The actin-binding protein profilin II in neuronal plasticity

Birbach, Andreas. The actin-binding protein profilin II in neuronal plasticity. 2006, Doctoral Thesis, University of Basel, Faculty of Science.


Official URL: http://edoc.unibas.ch/diss/DissB_7525

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Activity-dependent plasticity in neurons involves changes in synaptic
transmission and connectivity. These changes lead to altered neuronal circuit
properties and are thought to underlie learning and memory. Transcription and
protein synthesis are indispensable in order to maintain changes in neural
circuitry over periods of several hours or longer. Therefore signaling from the
synapse to the nucleus is required to control activity-dependent expression of
RNA and proteins which have to be transported back to the activated synaptic
The small actin-binding protein profilin has been shown to accumulate in
postsynaptic dendritic spines of pyramidal neurons as a necessary element in
activity-dependent stabilization of synaptic morphology, a putative anatomical
correlate of changes in transmission strength. In this work I show that profilin also
enters the nucleus in an NMDA receptor and Ca2+ dependent manner. However,
in contrast to spine targeting, nuclear enrichment is reversible within minutes
after removal of the stimulus. Nuclear accumulation of profilin is likely coupled to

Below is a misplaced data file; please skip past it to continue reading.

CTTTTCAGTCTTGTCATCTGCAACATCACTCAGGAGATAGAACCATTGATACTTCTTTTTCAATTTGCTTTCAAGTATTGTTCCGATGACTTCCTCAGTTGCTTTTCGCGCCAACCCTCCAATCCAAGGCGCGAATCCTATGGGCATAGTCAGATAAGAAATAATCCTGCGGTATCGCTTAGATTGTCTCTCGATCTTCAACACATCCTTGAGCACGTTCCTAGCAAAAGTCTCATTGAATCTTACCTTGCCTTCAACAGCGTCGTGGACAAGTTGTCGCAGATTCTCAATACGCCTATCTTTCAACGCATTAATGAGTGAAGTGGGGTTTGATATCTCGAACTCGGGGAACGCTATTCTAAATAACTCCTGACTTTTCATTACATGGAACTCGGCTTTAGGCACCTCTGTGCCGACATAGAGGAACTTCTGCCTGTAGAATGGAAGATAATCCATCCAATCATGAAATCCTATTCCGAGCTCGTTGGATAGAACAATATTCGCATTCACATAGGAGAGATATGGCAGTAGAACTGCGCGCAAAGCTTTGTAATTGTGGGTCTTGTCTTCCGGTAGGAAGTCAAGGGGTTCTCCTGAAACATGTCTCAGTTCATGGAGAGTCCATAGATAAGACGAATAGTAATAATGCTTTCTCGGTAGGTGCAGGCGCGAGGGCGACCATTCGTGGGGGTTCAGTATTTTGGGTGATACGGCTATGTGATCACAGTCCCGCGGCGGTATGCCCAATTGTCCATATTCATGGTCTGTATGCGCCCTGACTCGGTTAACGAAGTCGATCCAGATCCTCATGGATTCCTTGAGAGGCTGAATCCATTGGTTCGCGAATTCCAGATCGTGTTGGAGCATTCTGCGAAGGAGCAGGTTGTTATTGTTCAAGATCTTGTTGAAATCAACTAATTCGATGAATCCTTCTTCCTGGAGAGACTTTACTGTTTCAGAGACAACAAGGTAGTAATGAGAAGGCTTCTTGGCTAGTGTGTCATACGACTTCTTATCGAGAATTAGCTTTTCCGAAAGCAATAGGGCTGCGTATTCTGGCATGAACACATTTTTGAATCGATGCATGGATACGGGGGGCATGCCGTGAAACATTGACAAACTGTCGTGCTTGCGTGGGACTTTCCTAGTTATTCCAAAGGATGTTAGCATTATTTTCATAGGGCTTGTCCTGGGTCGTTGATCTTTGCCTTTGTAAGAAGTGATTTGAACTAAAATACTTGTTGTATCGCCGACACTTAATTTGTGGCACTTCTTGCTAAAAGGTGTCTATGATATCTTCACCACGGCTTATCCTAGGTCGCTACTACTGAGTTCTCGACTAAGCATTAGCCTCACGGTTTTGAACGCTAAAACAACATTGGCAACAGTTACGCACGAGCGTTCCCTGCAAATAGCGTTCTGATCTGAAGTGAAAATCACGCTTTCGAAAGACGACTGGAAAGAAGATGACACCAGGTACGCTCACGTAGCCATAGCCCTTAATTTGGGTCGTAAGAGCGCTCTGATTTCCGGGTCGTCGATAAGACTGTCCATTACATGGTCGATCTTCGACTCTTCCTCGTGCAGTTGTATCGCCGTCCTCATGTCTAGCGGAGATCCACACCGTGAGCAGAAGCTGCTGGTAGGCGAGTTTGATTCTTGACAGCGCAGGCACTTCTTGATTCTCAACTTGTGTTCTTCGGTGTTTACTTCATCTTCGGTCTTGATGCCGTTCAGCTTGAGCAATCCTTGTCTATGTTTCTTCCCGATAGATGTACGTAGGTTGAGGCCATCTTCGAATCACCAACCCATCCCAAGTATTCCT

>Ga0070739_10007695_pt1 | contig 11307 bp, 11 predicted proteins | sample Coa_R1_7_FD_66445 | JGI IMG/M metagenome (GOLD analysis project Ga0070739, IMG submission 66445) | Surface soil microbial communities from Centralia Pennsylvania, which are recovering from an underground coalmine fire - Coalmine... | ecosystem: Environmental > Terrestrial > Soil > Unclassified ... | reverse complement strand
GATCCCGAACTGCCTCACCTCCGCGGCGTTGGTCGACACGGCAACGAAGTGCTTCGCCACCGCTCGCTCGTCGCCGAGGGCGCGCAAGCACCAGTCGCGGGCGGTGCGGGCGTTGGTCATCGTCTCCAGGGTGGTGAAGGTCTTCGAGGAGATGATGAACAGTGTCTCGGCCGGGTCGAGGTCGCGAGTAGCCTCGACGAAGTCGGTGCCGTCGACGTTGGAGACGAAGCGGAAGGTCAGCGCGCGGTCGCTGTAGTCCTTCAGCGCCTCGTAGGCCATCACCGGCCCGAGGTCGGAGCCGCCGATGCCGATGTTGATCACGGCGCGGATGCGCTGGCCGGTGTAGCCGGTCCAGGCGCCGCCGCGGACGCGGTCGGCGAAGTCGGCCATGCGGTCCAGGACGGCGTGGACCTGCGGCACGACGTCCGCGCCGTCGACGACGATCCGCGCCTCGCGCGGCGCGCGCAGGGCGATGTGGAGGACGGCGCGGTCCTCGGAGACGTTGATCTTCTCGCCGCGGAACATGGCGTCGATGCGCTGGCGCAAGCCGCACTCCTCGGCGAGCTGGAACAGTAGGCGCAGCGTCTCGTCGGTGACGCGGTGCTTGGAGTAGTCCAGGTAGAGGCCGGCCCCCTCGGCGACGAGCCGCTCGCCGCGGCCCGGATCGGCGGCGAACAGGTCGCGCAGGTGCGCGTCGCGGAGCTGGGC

activity-dependent actin polymerization at the cell cortex which also takes place
in response to NMDA receptor stimulation.
Nuclear profilin has been implicated in different steps of gene expression
including transcription and pre-mRNA splicing. Activity-dependent nuclear and
synaptic accumulation suggests profilin to be involved in different aspects of
neuronal plasticity. To this end, I introduce approaches to elucidate profilin
function in experience-dependent plasticity and gene expression.
Advisors:Matus, Andrew
Committee Members:Hauri, Hans-Peter
Faculties and Departments:05 Faculty of Science > Departement Umweltwissenschaften
UniBasel Contributors:Hauri, Hans-Peter
Item Type:Thesis
Thesis Subtype:Doctoral Thesis
Thesis no:7525
Thesis status:Complete
Number of Pages:97
Identification Number:
edoc DOI:
Last Modified:05 Apr 2018 17:32
Deposited On:13 Feb 2009 15:36

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